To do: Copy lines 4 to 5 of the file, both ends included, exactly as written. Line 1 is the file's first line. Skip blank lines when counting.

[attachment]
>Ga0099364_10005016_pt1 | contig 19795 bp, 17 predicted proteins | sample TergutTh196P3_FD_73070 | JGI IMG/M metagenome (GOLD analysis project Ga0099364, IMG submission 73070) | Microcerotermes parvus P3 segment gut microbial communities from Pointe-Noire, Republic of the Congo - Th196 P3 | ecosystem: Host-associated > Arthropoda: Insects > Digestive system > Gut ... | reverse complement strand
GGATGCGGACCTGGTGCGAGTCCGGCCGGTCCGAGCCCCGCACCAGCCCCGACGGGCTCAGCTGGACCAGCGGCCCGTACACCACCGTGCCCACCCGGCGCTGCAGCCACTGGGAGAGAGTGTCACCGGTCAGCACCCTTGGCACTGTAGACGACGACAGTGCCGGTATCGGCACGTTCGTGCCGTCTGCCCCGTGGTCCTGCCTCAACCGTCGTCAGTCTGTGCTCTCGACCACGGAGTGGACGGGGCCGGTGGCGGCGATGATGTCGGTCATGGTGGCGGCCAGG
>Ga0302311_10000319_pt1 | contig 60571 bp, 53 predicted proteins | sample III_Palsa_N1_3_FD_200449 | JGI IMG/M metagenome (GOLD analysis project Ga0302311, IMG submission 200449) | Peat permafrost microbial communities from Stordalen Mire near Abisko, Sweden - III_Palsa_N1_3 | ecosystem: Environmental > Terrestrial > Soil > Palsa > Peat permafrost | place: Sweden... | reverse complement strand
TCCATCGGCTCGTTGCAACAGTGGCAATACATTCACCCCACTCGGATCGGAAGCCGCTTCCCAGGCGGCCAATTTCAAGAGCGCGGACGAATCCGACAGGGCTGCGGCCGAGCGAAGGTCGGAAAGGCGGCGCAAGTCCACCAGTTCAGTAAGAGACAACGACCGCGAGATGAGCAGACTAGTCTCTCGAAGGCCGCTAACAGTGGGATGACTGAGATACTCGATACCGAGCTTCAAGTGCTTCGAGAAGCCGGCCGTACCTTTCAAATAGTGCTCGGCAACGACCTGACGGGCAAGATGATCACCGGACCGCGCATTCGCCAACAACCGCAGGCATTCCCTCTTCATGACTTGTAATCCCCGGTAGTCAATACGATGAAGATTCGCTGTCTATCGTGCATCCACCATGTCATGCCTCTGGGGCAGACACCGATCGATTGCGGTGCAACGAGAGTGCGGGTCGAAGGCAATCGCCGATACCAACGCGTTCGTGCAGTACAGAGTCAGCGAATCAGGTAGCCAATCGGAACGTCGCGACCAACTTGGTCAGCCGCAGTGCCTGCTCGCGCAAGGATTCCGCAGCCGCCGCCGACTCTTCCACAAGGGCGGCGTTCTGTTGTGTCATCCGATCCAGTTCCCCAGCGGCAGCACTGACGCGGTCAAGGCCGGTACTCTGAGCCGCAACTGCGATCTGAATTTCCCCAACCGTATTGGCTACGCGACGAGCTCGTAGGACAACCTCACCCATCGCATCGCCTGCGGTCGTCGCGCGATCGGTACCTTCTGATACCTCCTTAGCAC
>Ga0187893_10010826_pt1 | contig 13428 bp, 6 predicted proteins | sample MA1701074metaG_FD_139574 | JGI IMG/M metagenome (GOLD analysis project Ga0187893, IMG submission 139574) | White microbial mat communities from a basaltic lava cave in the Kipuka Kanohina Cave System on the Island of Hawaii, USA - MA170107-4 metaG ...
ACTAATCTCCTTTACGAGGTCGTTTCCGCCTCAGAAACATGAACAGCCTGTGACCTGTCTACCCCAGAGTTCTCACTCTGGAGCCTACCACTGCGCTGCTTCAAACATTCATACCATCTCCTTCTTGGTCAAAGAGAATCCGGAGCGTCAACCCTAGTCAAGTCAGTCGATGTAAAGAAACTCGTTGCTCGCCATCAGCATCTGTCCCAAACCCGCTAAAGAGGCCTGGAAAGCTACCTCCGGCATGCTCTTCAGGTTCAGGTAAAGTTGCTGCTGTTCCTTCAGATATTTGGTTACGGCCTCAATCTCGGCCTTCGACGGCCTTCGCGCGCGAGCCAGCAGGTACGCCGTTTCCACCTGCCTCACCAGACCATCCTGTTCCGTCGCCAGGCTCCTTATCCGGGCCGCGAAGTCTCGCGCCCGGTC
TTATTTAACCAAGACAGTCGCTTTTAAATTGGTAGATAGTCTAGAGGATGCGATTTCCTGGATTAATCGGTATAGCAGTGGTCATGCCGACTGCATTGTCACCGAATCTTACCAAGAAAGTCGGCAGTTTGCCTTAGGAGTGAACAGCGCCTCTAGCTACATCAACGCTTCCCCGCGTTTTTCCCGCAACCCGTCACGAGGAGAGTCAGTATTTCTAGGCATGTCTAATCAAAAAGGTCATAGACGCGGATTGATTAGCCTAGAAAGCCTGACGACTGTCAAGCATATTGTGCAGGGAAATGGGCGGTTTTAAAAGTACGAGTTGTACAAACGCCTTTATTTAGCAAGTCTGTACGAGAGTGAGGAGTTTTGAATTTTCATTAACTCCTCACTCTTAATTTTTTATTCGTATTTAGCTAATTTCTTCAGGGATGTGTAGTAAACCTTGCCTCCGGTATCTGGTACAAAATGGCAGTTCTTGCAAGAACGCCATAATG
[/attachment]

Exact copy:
TCCATCGGCTCGTTGCAACAGTGGCAATACATTCACCCCACTCGGATCGGAAGCCGCTTCCCAGGCGGCCAATTTCAAGAGCGCGGACGAATCCGACAGGGCTGCGGCCGAGCGAAGGTCGGAAAGGCGGCGCAAGTCCACCAGTTCAGTAAGAGACAACGACCGCGAGATGAGCAGACTAGTCTCTCGAAGGCCGCTAACAGTGGGATGACTGAGATACTCGATACCGAGCTTCAAGTGCTTCGAGAAGCCGGCCGTACCTTTCAAATAGTGCTCGGCAACGACCTGACGGGCAAGATGATCACCGGACCGCGCATTCGCCAACAACCGCAGGCATTCCCTCTTCATGACTTGTAATCCCCGGTAGTCAATACGATGAAGATTCGCTGTCTATCGTGCATCCACCATGTCATGCCTCTGGGGCAGACACCGATCGATTGCGGTGCAACGAGAGTGCGGGTCGAAGGCAATCGCCGATACCAACGCGTTCGTGCAGTACAGAGTCAGCGAATCAGGTAGCCAATCGGAACGTCGCGACCAACTTGGTCAGCCGCAGTGCCTGCTCGCGCAAGGATTCCGCAGCCGCCGCCGACTCTTCCACAAGGGCGGCGTTCTGTTGTGTCATCCGATCCAGTTCCCCAGCGGCAGCACTGACGCGGTCAAGGCCGGTACTCTGAGCCGCAACTGCGATCTGAATTTCCCCAACCGTATTGGCTACGCGACGAGCTCGTAGGACAACCTCACCCATCGCATCGCCTGCGGTCGTCGCGCGATCGGTACCTTCTGATACCTCCTTAGCAC
>Ga0187893_10010826_pt1 | contig 13428 bp, 6 predicted proteins | sample MA1701074metaG_FD_139574 | JGI IMG/M metagenome (GOLD analysis project Ga0187893, IMG submission 139574) | White microbial mat communities from a basaltic lava cave in the Kipuka Kanohina Cave System on the Island of Hawaii, USA - MA170107-4 metaG ...